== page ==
Michael Faraday

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Macmillan and Company, 1872 - 176 pages

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Page 23 - Wilson. — A MEMOIR OF GEORGE WILSON, MD, FRSE, Regius Professor of Technology in the University of Edinburgh. By his SISTER. New Edition. Crown 8vo. 6s. "An exquisite and touching portrait of a rare and beautiful spirit.
Page 11 - Kinsley's dream of forty years was at last fulfilled, when he started on a Christmas expedition to the West Indies, for the purpose of becoming personally acquainted with the scenes which he has so vividly described in " Westward Ho !" These two volumes are the journal of his voyage.
Page 3 - European History, Narrated in a Series of Historical Selections from the best Authorities. Edited and arranged by EM SEWELL and CM YONGE. First Series, crown 8vo. 6s. ; Second Series, 1088-1228, crown 8vo. 6s. Third Edition. " We know of scarcely anything," says the GUARDIAN, of this volume, "which is so likely to raise to a higher level the average standard of English education.
Page 36 - Stephen (CE)— THE SERVICE OF THE POOR; Being an Inquiry into the Reasons for and against the Establishment of Religious Sisterhoods for Charitable Purposes. By CAROLINE EMILIA STEPHEN. Crown 8vo. 6s. 6d. "The ablest advocate of a better line of work in this direction that we have ever seen.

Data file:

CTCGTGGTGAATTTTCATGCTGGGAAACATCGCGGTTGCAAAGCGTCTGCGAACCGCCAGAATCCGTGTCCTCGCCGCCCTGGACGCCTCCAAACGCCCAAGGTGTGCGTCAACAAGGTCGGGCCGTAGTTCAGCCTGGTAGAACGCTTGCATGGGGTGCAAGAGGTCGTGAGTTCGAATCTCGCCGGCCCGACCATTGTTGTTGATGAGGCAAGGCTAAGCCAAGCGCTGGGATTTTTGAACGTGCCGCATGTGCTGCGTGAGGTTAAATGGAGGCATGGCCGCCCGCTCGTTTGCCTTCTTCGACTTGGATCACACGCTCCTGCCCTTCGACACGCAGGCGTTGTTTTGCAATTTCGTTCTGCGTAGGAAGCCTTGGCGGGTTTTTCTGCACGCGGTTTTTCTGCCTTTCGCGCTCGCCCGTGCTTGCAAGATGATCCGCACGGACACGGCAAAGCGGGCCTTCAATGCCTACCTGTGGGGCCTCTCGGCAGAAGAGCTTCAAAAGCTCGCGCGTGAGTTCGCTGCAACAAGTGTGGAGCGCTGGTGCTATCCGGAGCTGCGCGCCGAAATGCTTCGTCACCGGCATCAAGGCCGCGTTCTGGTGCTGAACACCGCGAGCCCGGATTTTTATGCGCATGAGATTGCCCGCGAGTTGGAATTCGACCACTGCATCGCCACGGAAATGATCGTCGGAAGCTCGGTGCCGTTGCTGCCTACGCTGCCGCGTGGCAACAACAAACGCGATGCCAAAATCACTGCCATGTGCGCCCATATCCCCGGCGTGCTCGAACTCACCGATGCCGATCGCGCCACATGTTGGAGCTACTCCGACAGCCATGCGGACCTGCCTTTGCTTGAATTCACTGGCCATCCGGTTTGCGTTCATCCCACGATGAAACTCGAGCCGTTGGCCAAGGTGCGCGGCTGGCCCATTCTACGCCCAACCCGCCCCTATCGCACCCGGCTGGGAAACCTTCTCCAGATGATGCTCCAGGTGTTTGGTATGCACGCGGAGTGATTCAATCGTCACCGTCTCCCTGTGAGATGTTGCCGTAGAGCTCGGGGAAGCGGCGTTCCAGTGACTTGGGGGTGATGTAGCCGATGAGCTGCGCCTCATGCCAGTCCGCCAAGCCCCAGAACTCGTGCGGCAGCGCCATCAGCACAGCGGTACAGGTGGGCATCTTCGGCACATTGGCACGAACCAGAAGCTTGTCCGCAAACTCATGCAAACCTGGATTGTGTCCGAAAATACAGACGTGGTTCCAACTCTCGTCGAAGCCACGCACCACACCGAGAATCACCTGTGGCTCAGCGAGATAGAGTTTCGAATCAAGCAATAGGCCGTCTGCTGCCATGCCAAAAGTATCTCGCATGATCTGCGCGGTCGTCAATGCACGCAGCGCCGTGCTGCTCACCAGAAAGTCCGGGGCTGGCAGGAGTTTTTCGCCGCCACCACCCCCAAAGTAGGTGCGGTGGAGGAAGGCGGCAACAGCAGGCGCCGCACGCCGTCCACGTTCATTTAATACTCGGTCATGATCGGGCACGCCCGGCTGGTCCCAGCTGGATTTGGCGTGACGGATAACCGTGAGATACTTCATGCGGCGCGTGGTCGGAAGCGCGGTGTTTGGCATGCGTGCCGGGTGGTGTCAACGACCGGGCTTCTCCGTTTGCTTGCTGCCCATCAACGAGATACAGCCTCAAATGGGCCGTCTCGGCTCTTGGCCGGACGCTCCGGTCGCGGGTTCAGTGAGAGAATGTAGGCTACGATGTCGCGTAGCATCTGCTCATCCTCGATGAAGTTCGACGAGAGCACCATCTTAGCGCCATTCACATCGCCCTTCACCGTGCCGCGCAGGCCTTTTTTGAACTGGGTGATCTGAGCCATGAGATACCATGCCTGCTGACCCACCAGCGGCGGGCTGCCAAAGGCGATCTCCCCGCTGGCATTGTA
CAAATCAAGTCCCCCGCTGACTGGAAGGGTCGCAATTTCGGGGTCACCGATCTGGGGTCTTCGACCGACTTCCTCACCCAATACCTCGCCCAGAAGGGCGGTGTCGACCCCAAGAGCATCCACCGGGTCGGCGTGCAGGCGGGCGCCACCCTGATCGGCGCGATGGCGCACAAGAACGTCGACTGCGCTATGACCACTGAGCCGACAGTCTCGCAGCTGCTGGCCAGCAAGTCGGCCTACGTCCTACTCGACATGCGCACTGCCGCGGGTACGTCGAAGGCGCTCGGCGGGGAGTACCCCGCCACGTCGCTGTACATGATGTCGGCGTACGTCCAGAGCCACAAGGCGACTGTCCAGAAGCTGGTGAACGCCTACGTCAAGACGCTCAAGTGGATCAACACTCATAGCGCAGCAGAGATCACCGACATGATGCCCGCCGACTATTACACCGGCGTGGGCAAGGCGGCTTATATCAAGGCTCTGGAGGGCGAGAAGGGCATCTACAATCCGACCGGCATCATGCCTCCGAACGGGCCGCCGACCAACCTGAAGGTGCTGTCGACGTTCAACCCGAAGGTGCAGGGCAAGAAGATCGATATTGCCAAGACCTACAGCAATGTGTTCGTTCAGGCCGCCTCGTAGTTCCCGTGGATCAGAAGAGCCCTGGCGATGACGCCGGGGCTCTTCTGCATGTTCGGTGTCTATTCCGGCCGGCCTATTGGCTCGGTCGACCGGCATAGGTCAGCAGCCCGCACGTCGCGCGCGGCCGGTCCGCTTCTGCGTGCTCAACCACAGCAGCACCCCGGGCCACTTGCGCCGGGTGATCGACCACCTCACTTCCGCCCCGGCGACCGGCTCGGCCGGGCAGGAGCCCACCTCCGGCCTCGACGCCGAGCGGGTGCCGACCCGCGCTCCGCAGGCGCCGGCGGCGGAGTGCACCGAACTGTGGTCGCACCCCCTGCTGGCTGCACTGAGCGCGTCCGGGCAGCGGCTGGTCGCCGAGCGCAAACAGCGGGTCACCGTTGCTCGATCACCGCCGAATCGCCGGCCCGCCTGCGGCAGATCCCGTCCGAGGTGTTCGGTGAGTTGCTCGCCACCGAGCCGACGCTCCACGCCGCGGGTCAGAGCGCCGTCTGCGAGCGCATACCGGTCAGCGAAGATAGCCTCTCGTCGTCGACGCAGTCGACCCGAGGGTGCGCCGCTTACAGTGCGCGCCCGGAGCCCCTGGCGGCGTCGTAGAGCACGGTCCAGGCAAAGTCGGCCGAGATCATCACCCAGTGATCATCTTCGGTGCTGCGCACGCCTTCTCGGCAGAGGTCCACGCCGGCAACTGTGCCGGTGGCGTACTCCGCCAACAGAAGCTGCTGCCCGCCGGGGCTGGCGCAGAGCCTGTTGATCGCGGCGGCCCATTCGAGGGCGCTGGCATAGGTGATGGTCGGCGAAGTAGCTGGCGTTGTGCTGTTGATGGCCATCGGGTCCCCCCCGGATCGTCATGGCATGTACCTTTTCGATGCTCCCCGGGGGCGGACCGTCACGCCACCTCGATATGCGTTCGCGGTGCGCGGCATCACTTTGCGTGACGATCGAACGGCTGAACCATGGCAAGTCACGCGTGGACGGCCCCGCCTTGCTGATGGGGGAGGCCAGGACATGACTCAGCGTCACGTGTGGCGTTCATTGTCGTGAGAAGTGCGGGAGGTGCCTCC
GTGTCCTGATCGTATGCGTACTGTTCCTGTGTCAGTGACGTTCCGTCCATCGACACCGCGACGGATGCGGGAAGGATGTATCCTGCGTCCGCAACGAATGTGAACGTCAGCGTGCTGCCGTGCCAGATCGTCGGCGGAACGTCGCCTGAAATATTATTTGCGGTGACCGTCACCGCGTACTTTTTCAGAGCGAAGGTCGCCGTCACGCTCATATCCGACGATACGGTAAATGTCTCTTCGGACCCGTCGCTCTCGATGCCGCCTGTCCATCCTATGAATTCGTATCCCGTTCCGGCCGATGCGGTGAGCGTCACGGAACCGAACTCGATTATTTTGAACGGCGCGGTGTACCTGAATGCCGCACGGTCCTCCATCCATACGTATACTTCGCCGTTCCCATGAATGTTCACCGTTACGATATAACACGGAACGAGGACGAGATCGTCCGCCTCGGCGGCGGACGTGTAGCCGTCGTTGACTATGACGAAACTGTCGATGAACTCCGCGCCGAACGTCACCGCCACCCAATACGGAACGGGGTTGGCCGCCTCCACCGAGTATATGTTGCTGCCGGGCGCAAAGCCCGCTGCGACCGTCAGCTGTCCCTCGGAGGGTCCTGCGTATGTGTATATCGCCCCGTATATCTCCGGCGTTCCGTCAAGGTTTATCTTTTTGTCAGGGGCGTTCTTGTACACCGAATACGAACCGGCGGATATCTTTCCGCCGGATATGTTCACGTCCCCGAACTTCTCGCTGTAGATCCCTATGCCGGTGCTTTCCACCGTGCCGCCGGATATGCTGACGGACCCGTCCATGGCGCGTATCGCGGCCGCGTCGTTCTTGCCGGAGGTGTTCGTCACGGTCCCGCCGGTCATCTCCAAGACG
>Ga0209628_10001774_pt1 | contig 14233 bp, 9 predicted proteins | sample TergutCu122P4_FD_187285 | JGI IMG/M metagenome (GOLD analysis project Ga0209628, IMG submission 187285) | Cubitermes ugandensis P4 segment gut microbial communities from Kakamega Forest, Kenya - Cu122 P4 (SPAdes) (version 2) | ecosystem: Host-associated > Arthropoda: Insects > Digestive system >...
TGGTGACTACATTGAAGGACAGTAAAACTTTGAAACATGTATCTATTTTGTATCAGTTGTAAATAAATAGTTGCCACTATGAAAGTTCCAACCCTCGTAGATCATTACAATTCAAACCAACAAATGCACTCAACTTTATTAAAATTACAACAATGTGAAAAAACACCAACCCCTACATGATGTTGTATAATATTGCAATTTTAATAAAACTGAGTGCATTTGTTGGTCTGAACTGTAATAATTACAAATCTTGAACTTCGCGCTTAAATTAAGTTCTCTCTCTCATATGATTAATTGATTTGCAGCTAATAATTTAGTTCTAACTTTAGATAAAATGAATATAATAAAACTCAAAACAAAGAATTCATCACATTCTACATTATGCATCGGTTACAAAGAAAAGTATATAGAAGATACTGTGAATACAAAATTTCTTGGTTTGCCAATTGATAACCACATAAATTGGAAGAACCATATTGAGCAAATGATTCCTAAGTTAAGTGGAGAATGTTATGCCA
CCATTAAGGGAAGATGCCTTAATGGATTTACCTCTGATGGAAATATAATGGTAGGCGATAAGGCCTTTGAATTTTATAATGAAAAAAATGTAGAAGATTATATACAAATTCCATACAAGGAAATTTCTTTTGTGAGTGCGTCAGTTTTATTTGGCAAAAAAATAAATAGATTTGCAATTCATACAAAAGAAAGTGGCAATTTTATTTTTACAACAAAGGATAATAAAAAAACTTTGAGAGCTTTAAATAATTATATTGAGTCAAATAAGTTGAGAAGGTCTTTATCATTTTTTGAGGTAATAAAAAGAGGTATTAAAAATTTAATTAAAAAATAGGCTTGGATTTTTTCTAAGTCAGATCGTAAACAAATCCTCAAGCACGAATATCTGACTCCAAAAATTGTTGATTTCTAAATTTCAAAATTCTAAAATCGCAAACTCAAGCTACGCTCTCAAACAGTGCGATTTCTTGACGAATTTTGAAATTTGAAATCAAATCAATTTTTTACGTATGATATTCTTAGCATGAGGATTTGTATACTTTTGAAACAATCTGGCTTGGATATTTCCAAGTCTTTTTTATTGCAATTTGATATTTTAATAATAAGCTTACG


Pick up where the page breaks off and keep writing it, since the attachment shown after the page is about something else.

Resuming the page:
Page 41 - Peile (John, MA)— AN INTRODUCTION TO GREEK AND LATIN ETYMOLOGY. By JOHN PEILE, MA, Fellow and Assistant Tutor of Christ's College, Cambridge, formerly Teacher of Sanskrit in the University of Cambridge. New and revised Edition. Crown 8vo. los. 6d. "The book may be accepted as a very valuable, contribution to the science of language.
Page 87 - Sit, Jessica: look, how the floor of heaven Is thick inlaid with patines of bright gold: There's not the smallest orb which thou behold'st But in his motion like an angel sings, Still quiring to the young-eyed cherubins; Such harmony is in immortal souls; But, whilst this muddy vesture of decay Doth grossly close it in, we cannot hear it. Enter Musicians. Come, ho! and wake Diana with a hymn: With sweetest touches pierce your mistress' ear, And draw her home with music.
Page 21 - Dr. Hooker, in his address to the British Association, spoke thus of the author: " Of Mr. Wallace and his many contributions to philosophical biology it is not easy to speak without enthusiasm ; for, putting aside their great merits, he, throughout his writings, with a modesty as rare as I believe it to be unconscious, forgets his own unquestioned claim to the honour of having originated, independently of Mr. Darwin, the theories which he so ably defends.
Page 11 - THE ROMAN AND THE TEUTON. A Series of Lectures delivered before the University of Cambridge.
Page 6 - British empire, a public institution for diffusing the knowledge and facilitating the general introduction of useful mechanical inventions and improvements, and for teaching, by courses of philosophical lectures and experiments, the application of science to the common purposes of life.
Page 93 - The philosopher should be a man willing to listen to every suggestion, but determined to judge for himself. He should not be biased by appearances; have no favorite hypothesis ; be of no school ; and in doctrine have no master. He should not be a respecter of persons, but of things. Truth should be his primary object. If to these qualities be added industry, he may indeed hope to walk within the veil of the temple of nature.

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